For the latest marijuana industry updates and cannabis stock analysis, be sure to check out our Marijuana Bubble Index Report.

 

Bear Case

It is akin to a deja-vu of the dot-com bubble, where having a domain name was enough to consider a company investment worthy. Instead, investors are buying up companies that have just merely applied to the Access to Cannabis for Medical Purposes Regulations (ACMPR) to become a licensed producer. Everyone is trying to cash in on the ‘green rush.’ A Canadian investment firm has even created the first medical marijuana exchange-traded fund (ETF) on the TSX with 14 holdings, one of which is Scotts Miracle-Gro!

Nonetheless, cannabis stocks are trading at astronomical valuations, 15-20x forward Price to Sales compared to 5-8x for revenue-generating, high-growth Software as a Service (SaaS) companies. In fact, sales multiples are being priced for post-legalization, which may be delayed to 2019-2020—in the U.S. if not Canada—and these estimates are based on production that doesn’t even exist! Most cannabis producers have yet to become profitable, let alone generate revenues, and these are not signs of a successful, growing industry. Let’s look at some of the upcoming catalysts that are sure to keep cannabis investors up at night:

  • Threat of the black market to undercut LPs to maintain their footprint as well as the impending risk of home-cultivation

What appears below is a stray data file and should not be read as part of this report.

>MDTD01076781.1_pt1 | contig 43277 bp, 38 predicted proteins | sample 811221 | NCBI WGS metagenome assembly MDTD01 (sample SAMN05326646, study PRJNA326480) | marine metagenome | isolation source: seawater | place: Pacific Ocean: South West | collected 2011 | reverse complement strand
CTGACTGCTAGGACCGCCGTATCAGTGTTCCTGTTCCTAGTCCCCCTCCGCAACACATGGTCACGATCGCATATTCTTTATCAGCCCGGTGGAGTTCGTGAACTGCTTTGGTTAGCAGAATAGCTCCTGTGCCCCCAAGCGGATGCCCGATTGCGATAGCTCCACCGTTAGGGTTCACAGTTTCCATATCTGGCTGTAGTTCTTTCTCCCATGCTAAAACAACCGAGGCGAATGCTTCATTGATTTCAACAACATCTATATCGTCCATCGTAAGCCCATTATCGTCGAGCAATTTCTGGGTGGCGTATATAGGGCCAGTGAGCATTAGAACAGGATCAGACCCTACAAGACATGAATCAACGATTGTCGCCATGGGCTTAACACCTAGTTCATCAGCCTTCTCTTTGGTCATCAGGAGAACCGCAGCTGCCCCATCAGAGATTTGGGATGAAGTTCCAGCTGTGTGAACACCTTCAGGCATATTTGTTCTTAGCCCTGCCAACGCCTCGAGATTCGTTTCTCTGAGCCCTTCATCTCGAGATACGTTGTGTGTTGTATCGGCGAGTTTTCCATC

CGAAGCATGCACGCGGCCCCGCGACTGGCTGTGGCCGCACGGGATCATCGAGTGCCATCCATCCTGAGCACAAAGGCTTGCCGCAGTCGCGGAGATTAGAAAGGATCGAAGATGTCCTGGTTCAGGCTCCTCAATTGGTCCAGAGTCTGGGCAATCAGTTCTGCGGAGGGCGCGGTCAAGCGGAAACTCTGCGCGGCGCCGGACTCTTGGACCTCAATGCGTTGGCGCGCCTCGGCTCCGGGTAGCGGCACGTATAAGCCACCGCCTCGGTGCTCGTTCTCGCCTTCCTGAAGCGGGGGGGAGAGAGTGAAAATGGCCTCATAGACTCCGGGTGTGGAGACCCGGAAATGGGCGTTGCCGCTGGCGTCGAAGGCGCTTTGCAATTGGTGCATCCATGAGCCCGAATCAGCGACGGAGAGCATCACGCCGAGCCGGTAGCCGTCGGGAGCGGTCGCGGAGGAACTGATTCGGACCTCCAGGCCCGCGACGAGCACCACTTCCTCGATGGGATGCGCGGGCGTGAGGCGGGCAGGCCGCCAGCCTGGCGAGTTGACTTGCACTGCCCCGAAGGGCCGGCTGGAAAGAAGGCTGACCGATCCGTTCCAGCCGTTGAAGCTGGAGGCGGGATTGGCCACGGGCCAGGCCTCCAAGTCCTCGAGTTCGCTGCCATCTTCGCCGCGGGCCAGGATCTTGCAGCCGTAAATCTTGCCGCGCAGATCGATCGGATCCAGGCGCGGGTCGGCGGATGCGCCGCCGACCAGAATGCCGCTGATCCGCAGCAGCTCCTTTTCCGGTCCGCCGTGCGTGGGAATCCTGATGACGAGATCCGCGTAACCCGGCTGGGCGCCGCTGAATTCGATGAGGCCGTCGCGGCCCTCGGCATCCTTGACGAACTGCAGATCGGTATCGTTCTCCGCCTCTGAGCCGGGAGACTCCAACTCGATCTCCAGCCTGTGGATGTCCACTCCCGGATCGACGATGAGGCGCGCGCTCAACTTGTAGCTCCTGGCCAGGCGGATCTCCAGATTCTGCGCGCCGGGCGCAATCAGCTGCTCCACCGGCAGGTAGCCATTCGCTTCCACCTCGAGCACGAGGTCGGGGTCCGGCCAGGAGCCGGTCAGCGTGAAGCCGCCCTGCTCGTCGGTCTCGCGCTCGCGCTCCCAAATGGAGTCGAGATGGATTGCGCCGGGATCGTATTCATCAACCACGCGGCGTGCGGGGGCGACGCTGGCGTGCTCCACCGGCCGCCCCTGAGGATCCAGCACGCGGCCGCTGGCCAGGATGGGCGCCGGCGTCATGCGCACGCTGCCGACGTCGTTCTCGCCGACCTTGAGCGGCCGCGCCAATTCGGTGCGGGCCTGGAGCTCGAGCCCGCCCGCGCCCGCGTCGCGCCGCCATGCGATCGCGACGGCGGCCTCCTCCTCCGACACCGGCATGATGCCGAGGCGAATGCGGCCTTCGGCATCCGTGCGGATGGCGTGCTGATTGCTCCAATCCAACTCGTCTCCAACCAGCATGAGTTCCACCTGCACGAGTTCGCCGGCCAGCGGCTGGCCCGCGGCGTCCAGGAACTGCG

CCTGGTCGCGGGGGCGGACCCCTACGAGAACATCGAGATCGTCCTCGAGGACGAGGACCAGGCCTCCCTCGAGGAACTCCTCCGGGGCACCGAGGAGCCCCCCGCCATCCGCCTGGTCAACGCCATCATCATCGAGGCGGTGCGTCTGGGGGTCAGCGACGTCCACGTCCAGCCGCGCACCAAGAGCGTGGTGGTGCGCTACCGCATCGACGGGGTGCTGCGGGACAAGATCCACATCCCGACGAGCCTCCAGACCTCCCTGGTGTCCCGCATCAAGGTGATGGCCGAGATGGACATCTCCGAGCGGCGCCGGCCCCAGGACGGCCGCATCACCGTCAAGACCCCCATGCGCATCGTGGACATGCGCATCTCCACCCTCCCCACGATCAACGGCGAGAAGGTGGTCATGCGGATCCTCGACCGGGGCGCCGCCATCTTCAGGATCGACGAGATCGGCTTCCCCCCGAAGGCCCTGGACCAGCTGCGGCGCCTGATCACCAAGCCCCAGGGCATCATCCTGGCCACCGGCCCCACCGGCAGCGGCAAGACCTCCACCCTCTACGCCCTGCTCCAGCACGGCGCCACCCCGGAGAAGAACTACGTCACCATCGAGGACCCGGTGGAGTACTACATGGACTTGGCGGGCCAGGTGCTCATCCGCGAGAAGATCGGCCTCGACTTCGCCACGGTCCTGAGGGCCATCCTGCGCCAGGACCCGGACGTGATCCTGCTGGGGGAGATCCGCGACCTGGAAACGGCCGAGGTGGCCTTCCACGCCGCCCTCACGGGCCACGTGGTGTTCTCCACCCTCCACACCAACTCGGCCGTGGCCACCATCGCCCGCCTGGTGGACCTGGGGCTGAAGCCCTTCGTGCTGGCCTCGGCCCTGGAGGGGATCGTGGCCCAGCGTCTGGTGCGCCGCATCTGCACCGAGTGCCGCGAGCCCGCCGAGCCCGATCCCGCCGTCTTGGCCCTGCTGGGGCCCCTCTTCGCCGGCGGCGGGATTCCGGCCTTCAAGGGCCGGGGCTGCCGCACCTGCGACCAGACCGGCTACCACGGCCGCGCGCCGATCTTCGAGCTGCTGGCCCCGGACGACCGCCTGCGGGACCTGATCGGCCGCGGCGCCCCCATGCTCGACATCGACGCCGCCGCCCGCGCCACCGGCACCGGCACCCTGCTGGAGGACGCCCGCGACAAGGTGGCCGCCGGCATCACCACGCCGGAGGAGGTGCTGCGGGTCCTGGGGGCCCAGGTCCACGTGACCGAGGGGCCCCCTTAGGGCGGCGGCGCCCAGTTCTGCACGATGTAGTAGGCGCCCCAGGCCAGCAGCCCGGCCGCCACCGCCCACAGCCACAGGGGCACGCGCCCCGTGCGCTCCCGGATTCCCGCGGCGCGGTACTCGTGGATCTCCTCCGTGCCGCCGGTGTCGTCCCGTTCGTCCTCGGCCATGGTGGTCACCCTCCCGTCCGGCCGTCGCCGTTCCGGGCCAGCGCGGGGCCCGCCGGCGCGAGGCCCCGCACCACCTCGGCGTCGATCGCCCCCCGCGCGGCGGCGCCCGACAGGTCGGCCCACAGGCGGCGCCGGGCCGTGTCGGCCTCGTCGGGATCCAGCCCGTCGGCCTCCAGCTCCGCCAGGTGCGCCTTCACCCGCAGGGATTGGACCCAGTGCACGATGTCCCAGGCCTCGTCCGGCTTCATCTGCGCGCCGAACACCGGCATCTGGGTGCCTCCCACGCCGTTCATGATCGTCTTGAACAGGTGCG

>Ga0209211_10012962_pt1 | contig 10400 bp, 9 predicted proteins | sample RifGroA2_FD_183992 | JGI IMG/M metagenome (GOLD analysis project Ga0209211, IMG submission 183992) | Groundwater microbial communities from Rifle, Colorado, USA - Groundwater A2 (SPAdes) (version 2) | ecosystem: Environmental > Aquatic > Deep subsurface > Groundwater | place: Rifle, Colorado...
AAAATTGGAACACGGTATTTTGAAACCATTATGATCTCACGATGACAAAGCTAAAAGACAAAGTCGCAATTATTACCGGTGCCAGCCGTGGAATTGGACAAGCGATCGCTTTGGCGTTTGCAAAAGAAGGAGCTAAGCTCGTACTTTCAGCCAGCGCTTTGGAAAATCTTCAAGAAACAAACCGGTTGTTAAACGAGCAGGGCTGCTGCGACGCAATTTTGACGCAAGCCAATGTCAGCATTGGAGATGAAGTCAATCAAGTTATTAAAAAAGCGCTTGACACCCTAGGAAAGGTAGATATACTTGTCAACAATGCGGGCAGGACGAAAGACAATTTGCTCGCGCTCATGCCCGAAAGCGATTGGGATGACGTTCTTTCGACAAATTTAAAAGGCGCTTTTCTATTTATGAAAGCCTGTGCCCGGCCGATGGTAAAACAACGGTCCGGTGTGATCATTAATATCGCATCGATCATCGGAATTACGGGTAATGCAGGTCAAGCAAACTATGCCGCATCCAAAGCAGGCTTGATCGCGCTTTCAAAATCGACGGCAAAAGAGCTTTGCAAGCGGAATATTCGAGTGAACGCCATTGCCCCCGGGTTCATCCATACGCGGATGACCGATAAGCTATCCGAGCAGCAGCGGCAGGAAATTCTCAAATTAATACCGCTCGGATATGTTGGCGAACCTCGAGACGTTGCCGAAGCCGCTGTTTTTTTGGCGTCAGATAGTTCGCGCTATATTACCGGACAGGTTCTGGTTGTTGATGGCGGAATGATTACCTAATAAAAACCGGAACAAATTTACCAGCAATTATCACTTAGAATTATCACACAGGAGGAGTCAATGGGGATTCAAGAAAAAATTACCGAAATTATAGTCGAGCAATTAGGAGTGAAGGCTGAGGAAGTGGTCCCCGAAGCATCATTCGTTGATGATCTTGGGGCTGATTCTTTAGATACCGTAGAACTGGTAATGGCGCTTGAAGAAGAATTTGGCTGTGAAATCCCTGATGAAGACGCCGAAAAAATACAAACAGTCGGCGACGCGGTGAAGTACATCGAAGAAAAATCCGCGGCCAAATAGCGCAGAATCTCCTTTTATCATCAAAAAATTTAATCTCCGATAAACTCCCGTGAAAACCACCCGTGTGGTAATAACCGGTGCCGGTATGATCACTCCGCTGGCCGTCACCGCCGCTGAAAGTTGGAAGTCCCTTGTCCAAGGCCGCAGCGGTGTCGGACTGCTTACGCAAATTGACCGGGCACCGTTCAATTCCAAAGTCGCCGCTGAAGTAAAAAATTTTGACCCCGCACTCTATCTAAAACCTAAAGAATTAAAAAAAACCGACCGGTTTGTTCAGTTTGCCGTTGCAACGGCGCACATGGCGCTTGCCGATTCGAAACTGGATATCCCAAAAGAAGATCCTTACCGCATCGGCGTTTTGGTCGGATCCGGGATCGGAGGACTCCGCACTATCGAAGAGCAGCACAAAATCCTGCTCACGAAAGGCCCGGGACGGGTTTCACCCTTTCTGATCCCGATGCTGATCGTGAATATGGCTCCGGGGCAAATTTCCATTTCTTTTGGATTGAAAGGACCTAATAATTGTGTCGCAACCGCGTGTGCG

• Approximately another 20-30 companies to acquire licensed to produce cannabis in the upcoming 24 months, doubling the current number of LPs
  • Oversupply from nearly 500,000 kg of annual cannabis production forecasted within five years, not including imports. Threat of price wars and low commodity prices will affect future free cash flows, which will not justify today’s valuations. Supply forecasts may be understated.
  • Uncertainty of tax rates, production measures, distribution channels, possession limits, or when legalization will actually occur. Companies are stock piling, but with a shelf-life of 12 months (according to Health Canada), it may lead to big write downs with further legislative delays
  • State legality vs Federal legality; White House Press Secretary Sean Spicer suggested recently that the federal government would enforce federal law in states where recreational weed has been legalized. If so, this would close one of the largest markets for recreational pot users.

Conclusion

Looking forward, being a relatively new and untested industry, the high evaluations and forward revenue expectations from a speculative high-growth industry are nearly unprecedented. Compounded with political, legal, health, and social risks, the near-term future appears volatile for the cannabis industry. Nonetheless, more and more countries worldwide are legalizing cannabis and increasing research is being published for the usage and benefits of marijuana. With over 7.5 billion people on this earth, perhaps the cannabis growth story is not so farfetched after all.

Disclosure: Neither the author nor any of the principals at Small Cap Power, or their family members, own shares in any of the companies mentioned above.